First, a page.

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Gear Box has reviewed dozens of products, including backpacks, over the years. None, perhaps, are quite as exciting as the 55l DG3 from Crossfire Australia.

A 30-year old outdoors products company, Crossfire Australia has leveraged all the lessons it has learned over that period into the DG3. From textile science to ergonomics, this load-bearing system has soldier feedback integrated into its design and materials, delivering what is arguably a superior solution to most of those currently available.

What makes the DG 3 unique is its flexibility, making it adjustable to any individual. From tapered shoulder-straps to a well thought-through arrangement of straps and webbing: and pockets and latches are further evidence of how the company has tapped in directly to combat experience. Recognising operator concerns, Crossfire Australia has developed a system that is durable, lightweight, can handle heavy loads and is framed for ruggedness, all while moving with the wearer. This pack system is loaded with true benefits, not full of non-essential features that tend to bring hyperboly into marketing materials for less capable systems.

Adjustments are rapid and intuitive, making it ideal for swapping between operators of different build or gender. There is an air pocket between the individual’s back and the DG 3 backpack, providing active ventilation and reminiscent of the ALICE harnesses. Gear Box first tested the unit at an exhibition, with the evaluator wearing it over a business suit for in excess of an hour. The result? A dry, unwrinkled suit, making the DG 3 worthy of James Bond.

The main structure has other silent zip pouches for easy access to frequently-used items, including maps and handheld devices: even a specific pouch for helmets and gloves. The absence of Velcro fastenings reduces the potential acoustic signature. The lightweight, sturdy construction makes gives the operator a sense of carrying only essential kit, not kit with an additional burdensome pack system.

The high-impact polymer frame is the result of sourcing and capitalising on aerospace-level resin technology and investing in vastly expensive, high-pressure injection moulds. Then we used finite element analysis to tune the frame to flex at the same rate as the human back. Too little flex, like metal frames, forces the hips and shoulders to fight with every stride, which is very fatiguing. Over-flexing forces the shoulders to fight angular momentum as the load swings wide with each step. This wastes the wearer’s energy,” explains the company’s COO, Glenn Nelson.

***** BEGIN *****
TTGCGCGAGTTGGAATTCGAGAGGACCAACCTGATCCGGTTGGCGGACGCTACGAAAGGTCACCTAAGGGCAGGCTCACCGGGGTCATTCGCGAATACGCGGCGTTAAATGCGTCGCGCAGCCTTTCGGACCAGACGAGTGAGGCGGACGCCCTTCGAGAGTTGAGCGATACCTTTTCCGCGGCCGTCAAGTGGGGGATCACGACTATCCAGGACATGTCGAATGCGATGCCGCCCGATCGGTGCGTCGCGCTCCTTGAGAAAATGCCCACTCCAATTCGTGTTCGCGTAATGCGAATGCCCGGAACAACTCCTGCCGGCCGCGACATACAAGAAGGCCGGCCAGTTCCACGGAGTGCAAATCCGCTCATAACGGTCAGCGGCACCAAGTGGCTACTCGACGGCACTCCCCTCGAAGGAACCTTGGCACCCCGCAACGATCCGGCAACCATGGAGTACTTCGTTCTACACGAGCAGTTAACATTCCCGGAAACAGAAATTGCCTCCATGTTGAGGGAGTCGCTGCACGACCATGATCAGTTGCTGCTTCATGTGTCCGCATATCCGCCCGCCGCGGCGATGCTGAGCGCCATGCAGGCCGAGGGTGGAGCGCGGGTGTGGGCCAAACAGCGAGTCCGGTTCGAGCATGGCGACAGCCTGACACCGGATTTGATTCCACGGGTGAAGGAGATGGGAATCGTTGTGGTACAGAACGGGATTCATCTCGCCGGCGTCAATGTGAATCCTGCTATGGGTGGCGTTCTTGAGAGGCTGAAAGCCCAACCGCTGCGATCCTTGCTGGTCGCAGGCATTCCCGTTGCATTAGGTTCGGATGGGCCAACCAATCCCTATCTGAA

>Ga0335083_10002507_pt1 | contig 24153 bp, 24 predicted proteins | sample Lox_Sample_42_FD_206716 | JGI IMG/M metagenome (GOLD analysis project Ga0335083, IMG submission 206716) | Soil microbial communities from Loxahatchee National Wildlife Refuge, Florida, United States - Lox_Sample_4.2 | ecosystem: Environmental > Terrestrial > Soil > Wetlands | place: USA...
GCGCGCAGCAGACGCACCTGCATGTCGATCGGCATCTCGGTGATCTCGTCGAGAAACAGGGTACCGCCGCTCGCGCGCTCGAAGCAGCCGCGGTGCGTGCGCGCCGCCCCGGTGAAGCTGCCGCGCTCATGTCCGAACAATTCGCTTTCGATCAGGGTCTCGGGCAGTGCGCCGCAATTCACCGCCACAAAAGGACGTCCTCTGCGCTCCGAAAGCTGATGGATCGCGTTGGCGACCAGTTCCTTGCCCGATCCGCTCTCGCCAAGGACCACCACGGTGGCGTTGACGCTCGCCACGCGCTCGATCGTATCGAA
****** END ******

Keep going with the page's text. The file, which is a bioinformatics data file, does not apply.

The DG3 therefore twists and bends with the wearer’s movements for maximum support, manoeuvrability, comfort, and reduced fatigue. The window shape of the frame fits snugly over rear-mounted body armour plate. The harness system can be quickly set at different levels to accommodate different torso lengths and the frame allows the user to adjust the positioning of the main pouch, hip-support pads and shoulder harness with speed and ease. In addition, it hangs safely and neatly inside a vehicle until needed again.

Its clips and buckles are ergonomic and easy to use, adjust and reset. The whole shoulder harness yoke assembly is quickly extendable or retractable, with three height positions built into the webbing attachments. The straps are easy to keep tidy, avoiding pulls, snags and loose ends.

Conclusion: Clever design, excellent durability and value for money, the DG 3 is worth considering as essential, standard issue for today’s armed services.

Curtis Hand

Crossfire’s DG 3 survived testing by Gear Box that went beyond the usual, including being dropped (loaded) from a 15m tower! (Photo: Mönch archive/Curtis Hand)

- Mönch Publications - Latest Issues -

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